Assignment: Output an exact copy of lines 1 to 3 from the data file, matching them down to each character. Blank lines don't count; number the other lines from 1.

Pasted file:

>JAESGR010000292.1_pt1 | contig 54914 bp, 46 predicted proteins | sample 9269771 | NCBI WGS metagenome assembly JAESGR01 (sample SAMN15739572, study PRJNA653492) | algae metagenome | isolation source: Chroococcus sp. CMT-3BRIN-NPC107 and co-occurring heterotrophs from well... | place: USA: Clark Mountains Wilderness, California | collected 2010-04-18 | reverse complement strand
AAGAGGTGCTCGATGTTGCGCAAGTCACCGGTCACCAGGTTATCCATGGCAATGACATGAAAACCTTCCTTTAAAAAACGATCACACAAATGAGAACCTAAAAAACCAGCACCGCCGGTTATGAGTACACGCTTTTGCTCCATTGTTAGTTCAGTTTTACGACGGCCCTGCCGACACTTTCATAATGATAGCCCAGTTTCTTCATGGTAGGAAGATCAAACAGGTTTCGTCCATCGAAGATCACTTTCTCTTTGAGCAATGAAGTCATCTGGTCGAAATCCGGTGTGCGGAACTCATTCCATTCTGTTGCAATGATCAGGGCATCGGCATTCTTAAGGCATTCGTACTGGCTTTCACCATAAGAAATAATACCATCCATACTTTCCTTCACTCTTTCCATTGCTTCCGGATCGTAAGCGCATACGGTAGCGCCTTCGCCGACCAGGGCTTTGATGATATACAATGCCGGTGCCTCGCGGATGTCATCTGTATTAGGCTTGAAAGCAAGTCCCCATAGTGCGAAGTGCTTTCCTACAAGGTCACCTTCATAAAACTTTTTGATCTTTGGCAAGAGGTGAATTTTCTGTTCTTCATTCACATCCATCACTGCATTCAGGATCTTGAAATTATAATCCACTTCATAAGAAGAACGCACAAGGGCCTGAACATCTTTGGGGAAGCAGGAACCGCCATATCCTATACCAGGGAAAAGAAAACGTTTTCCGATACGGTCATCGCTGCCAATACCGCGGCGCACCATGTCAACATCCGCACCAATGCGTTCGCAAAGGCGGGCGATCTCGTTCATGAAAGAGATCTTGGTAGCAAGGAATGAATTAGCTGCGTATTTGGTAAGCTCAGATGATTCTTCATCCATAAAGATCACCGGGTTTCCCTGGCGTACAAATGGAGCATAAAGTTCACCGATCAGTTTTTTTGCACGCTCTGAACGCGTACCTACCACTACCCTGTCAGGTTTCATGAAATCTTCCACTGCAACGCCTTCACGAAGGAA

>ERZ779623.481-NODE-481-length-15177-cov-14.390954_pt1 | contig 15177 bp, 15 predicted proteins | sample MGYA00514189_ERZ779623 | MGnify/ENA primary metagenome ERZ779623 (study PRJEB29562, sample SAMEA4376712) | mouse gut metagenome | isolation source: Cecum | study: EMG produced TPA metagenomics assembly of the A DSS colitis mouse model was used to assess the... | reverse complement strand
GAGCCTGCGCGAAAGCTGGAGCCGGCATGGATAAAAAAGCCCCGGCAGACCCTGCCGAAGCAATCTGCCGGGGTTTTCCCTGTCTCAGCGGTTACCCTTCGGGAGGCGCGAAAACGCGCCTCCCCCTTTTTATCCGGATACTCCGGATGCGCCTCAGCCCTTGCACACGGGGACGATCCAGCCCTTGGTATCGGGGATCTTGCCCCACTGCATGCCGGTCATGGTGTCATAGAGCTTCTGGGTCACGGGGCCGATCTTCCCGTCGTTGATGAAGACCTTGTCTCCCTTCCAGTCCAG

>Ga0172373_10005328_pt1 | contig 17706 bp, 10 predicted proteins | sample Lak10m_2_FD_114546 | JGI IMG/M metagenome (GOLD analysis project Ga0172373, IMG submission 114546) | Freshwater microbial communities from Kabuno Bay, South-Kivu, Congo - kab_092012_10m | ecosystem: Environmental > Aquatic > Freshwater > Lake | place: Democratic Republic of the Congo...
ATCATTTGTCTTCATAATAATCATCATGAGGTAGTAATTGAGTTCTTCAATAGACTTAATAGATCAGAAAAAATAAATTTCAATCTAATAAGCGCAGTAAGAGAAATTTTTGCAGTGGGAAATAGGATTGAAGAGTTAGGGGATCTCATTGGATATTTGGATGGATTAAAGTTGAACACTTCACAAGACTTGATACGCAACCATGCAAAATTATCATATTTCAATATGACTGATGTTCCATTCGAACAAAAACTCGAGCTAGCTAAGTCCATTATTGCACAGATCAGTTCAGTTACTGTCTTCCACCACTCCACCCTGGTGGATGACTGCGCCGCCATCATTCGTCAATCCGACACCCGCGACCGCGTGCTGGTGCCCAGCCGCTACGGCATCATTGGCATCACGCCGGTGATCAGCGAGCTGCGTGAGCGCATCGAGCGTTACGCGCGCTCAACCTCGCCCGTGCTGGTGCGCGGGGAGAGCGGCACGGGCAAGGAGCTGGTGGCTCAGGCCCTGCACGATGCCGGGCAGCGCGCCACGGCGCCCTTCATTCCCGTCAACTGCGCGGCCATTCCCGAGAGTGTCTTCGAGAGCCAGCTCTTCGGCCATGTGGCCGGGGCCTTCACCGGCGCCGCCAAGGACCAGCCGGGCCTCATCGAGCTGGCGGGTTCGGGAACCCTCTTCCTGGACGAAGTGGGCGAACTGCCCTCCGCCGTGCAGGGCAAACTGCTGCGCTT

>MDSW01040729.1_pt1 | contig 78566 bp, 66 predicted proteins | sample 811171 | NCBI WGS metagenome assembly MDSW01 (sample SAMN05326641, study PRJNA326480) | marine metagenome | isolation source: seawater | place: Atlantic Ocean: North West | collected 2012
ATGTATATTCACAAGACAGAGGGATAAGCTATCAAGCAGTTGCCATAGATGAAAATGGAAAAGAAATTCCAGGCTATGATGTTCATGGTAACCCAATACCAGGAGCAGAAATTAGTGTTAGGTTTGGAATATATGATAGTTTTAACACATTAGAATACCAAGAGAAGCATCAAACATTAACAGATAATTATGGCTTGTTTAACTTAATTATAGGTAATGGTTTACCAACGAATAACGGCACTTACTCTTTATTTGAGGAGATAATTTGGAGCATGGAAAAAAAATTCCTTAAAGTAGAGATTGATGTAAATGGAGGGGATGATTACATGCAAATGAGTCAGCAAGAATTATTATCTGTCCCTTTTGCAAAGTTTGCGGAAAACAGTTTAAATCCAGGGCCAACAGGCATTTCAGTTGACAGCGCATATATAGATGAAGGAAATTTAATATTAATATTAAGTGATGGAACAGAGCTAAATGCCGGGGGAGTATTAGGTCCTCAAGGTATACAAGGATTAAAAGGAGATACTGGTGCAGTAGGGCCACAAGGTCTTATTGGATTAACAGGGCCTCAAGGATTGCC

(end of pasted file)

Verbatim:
>JAESGR010000292.1_pt1 | contig 54914 bp, 46 predicted proteins | sample 9269771 | NCBI WGS metagenome assembly JAESGR01 (sample SAMN15739572, study PRJNA653492) | algae metagenome | isolation source: Chroococcus sp. CMT-3BRIN-NPC107 and co-occurring heterotrophs from well... | place: USA: Clark Mountains Wilderness, California | collected 2010-04-18 | reverse complement strand
AAGAGGTGCTCGATGTTGCGCAAGTCACCGGTCACCAGGTTATCCATGGCAATGACATGAAAACCTTCCTTTAAAAAACGATCACACAAATGAGAACCTAAAAAACCAGCACCGCCGGTTATGAGTACACGCTTTTGCTCCATTGTTAGTTCAGTTTTACGACGGCCCTGCCGACACTTTCATAATGATAGCCCAGTTTCTTCATGGTAGGAAGATCAAACAGGTTTCGTCCATCGAAGATCACTTTCTCTTTGAGCAATGAAGTCATCTGGTCGAAATCCGGTGTGCGGAACTCATTCCATTCTGTTGCAATGATCAGGGCATCGGCATTCTTAAGGCATTCGTACTGGCTTTCACCATAAGAAATAATACCATCCATACTTTCCTTCACTCTTTCCATTGCTTCCGGATCGTAAGCGCATACGGTAGCGCCTTCGCCGACCAGGGCTTTGATGATATACAATGCCGGTGCCTCGCGGATGTCATCTGTATTAGGCTTGAAAGCAAGTCCCCATAGTGCGAAGTGCTTTCCTACAAGGTCACCTTCATAAAACTTTTTGATCTTTGGCAAGAGGTGAATTTTCTGTTCTTCATTCACATCCATCACTGCATTCAGGATCTTGAAATTATAATCCACTTCATAAGAAGAACGCACAAGGGCCTGAACATCTTTGGGGAAGCAGGAACCGCCATATCCTATACCAGGGAAAAGAAAACGTTTTCCGATACGGTCATCGCTGCCAATACCGCGGCGCACCATGTCAACATCCGCACCAATGCGTTCGCAAAGGCGGGCGATCTCGTTCATGAAAGAGATCTTGGTAGCAAGGAATGAATTAGCTGCGTATTTGGTAAGCTCAGATGATTCTTCATCCATAAAGATCACCGGGTTTCCCTGGCGTACAAATGGAGCATAAAGTTCACCGATCAGTTTTTTTGCACGCTCTGAACGCGTACCTACCACTACCCTGTCAGGTTTCATGAAATCTTCCACTGCAACGCCTTCACGAAGGAA

>ERZ779623.481-NODE-481-length-15177-cov-14.390954_pt1 | contig 15177 bp, 15 predicted proteins | sample MGYA00514189_ERZ779623 | MGnify/ENA primary metagenome ERZ779623 (study PRJEB29562, sample SAMEA4376712) | mouse gut metagenome | isolation source: Cecum | study: EMG produced TPA metagenomics assembly of the A DSS colitis mouse model was used to assess the... | reverse complement strand